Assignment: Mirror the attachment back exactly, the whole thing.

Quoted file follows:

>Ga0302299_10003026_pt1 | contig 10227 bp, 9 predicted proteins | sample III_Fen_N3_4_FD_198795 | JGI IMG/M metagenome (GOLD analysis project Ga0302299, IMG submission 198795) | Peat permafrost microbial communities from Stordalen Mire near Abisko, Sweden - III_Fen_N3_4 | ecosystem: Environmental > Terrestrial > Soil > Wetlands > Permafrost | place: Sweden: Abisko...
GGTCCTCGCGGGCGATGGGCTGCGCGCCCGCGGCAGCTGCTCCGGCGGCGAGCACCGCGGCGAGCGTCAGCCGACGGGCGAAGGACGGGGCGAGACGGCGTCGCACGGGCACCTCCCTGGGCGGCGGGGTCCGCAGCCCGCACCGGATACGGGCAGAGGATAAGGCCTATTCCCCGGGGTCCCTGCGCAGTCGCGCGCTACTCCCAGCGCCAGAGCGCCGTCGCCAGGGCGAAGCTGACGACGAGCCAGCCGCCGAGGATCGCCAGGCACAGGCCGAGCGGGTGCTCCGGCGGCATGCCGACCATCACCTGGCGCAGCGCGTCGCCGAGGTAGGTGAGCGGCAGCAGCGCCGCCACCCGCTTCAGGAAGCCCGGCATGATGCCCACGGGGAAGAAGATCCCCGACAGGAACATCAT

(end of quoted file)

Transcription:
>Ga0302299_10003026_pt1 | contig 10227 bp, 9 predicted proteins | sample III_Fen_N3_4_FD_198795 | JGI IMG/M metagenome (GOLD analysis project Ga0302299, IMG submission 198795) | Peat permafrost microbial communities from Stordalen Mire near Abisko, Sweden - III_Fen_N3_4 | ecosystem: Environmental > Terrestrial > Soil > Wetlands > Permafrost | place: Sweden: Abisko...
GGTCCTCGCGGGCGATGGGCTGCGCGCCCGCGGCAGCTGCTCCGGCGGCGAGCACCGCGGCGAGCGTCAGCCGACGGGCGAAGGACGGGGCGAGACGGCGTCGCACGGGCACCTCCCTGGGCGGCGGGGTCCGCAGCCCGCACCGGATACGGGCAGAGGATAAGGCCTATTCCCCGGGGTCCCTGCGCAGTCGCGCGCTACTCCCAGCGCCAGAGCGCCGTCGCCAGGGCGAAGCTGACGACGAGCCAGCCGCCGAGGATCGCCAGGCACAGGCCGAGCGGGTGCTCCGGCGGCATGCCGACCATCACCTGGCGCAGCGCGTCGCCGAGGTAGGTGAGCGGCAGCAGCGCCGCCACCCGCTTCAGGAAGCCCGGCATGATGCCCACGGGGAAGAAGATCCCCGACAGGAACATCAT